Monday, 21 August 2017

Water Quality Surveys for Citizen Scientists

I received the following email today. I know some dipterists have taken part and it is really easy. If you are interested in finding out more or taking part just follow the links. Many diptera species are aquatic in their larval stages. Some are very tolerant of high levels of pollution, for example Eristalis hoverfly larvae feed on bacteria in polluted water and have the 'rat-tail' breathing syphon that allows them to breathe fresh air whilst remaining in oxygen depleted water. On the other hand some soldierfly larvae are very sensitive to water quality and can be eliminated from a site by even minor pollution.



 Good Morning,

 

I’m writing to you from the Freshwater Habitats Trust to request your help to find clean unpolluted ponds, streams and ditches where wildlife can thrive.

 

Through our citizen science survey, Clean Water for Wildlife, we are supplying volunteers with simple kits that rapidly measure the water quality of local ponds, streams and ditches. Through the survey we hope to build a map of water quality across the country, find amazing clean (unpolluted) freshwater habitats where wildlife can thrive and to raise awareness of the true extent of nutrient pollution. Would you be able to help promote the survey to your group members? I hope this is something that is of interest.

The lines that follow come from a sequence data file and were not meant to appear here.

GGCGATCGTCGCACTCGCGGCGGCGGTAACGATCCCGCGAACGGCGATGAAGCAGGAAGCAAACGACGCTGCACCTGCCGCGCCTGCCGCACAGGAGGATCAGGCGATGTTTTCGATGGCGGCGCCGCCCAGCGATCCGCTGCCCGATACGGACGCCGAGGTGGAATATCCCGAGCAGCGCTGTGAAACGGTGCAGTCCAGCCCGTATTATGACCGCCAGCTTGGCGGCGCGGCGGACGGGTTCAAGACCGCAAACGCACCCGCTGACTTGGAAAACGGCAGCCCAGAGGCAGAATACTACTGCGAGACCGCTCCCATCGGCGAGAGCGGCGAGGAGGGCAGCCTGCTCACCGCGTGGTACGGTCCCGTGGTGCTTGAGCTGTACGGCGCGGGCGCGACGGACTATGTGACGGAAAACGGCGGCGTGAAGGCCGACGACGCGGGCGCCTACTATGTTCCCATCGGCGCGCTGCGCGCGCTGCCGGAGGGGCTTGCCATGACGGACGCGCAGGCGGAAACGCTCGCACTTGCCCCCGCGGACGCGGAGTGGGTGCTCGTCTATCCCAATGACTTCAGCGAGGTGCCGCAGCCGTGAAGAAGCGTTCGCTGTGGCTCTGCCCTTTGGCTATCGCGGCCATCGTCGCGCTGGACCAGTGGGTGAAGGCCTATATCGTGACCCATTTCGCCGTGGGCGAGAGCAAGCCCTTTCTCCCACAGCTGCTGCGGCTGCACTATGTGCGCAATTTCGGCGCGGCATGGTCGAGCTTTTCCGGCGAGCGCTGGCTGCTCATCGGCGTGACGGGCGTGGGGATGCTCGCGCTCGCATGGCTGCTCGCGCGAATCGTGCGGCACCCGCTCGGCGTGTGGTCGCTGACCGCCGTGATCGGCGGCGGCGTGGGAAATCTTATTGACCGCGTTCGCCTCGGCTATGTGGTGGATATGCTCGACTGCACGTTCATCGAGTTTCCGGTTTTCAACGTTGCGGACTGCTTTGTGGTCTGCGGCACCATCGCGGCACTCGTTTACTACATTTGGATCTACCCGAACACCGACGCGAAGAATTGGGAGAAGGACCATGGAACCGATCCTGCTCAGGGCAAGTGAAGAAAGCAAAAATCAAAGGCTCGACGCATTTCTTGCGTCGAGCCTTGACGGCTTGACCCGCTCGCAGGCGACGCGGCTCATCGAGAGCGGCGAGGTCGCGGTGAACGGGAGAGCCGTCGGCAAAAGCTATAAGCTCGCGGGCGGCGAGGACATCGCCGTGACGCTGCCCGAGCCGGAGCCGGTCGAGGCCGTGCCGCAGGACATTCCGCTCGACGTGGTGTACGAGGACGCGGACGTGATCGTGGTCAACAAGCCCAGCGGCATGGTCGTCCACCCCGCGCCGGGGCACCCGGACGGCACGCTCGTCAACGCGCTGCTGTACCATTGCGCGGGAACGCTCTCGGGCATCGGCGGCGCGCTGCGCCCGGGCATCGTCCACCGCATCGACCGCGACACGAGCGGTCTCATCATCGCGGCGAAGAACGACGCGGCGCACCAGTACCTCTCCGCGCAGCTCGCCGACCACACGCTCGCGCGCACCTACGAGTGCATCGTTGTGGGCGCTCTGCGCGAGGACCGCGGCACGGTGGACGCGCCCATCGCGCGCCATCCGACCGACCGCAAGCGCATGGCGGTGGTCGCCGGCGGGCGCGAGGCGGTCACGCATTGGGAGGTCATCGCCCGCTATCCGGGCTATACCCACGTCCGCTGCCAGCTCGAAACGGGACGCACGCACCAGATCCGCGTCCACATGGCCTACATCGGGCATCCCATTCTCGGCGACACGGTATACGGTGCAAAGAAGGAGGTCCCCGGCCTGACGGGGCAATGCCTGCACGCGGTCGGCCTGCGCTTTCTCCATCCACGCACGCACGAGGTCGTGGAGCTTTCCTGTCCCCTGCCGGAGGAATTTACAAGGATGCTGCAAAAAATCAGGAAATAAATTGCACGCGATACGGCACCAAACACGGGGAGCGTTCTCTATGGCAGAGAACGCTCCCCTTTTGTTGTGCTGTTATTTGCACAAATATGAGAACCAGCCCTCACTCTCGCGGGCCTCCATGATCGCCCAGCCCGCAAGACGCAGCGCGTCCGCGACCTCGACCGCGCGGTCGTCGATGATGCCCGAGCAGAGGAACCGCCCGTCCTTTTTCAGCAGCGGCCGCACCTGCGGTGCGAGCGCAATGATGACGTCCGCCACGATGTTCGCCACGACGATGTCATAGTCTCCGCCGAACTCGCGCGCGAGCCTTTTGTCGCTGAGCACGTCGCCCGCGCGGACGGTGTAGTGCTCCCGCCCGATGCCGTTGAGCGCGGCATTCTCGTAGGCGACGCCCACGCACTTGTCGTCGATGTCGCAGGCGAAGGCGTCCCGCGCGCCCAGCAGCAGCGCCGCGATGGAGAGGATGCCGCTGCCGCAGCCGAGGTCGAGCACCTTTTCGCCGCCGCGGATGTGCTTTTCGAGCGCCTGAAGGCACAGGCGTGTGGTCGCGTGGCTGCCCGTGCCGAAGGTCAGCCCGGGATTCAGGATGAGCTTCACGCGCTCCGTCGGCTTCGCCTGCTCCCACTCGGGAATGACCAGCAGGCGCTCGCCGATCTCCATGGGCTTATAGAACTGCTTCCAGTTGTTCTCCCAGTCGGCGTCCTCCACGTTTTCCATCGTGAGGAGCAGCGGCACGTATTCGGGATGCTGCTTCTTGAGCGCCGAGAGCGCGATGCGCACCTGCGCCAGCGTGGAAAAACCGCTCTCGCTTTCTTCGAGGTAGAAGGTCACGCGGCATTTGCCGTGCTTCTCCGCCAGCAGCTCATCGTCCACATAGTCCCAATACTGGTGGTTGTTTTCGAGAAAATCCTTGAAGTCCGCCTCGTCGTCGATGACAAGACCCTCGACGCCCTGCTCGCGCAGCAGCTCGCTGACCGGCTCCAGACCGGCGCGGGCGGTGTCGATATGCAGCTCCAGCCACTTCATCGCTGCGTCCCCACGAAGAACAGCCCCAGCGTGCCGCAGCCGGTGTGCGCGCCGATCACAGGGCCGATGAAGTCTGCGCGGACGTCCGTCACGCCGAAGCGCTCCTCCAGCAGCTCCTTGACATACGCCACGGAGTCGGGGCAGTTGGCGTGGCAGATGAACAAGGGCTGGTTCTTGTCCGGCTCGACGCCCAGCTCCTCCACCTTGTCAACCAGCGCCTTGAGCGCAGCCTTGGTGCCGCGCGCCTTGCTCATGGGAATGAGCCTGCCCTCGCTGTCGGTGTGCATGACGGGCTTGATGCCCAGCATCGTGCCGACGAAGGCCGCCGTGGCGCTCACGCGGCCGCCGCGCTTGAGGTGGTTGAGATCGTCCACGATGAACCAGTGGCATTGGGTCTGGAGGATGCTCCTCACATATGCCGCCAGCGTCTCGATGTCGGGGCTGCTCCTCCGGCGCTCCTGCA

Why is the survey important?

Clean unpolluted water supports rich and diverse communities of freshwater plants and animals, including many of our now rarest species. It is often the best indicator of a thriving waterbody. Despite its importance very little is known about the water quality in most freshwater habitats, particularly in our smaller waters. Until recently it was only possible to measure water quality through expensive laboratory tests, now with simple kits it takes just a few minutes. With new technology it is now possible to fill in the gaps in our knowledge and it presents an opportunity to find many more really special clean waters where wildlife can flourish.

 

The kits

The kits rapidly measure the levels of two widespread nutrients pollutants, nitrate and phosphate, and can be used in all type of freshwater habitats (garden ponds, ditches, streams, fens, rivers and more). With these quick kits people can now actively participant in current scientific research into water quality and help to discover clean water habitats where wildlife can thrive. You can see the kits in action in our short ‘How to Video’ (https://www.youtube.com/watch?v=63teHzPeX4M&t=4s)

 

For more information please visit 

http://freshwaterhabitats.org.uk/projects/clean-water/

 

Please don’t hesitate to get in touch if you have any questions.

 

Kind regards,

Hannah

 

Hannah Worker
Freshwater Habitats Trust Project Assistant

(Please note I work on several projects and may be away from my desk for periods of time. This may mean there is a delay in my response)

 

07741495682
www.freshwaterhabitats.org.uk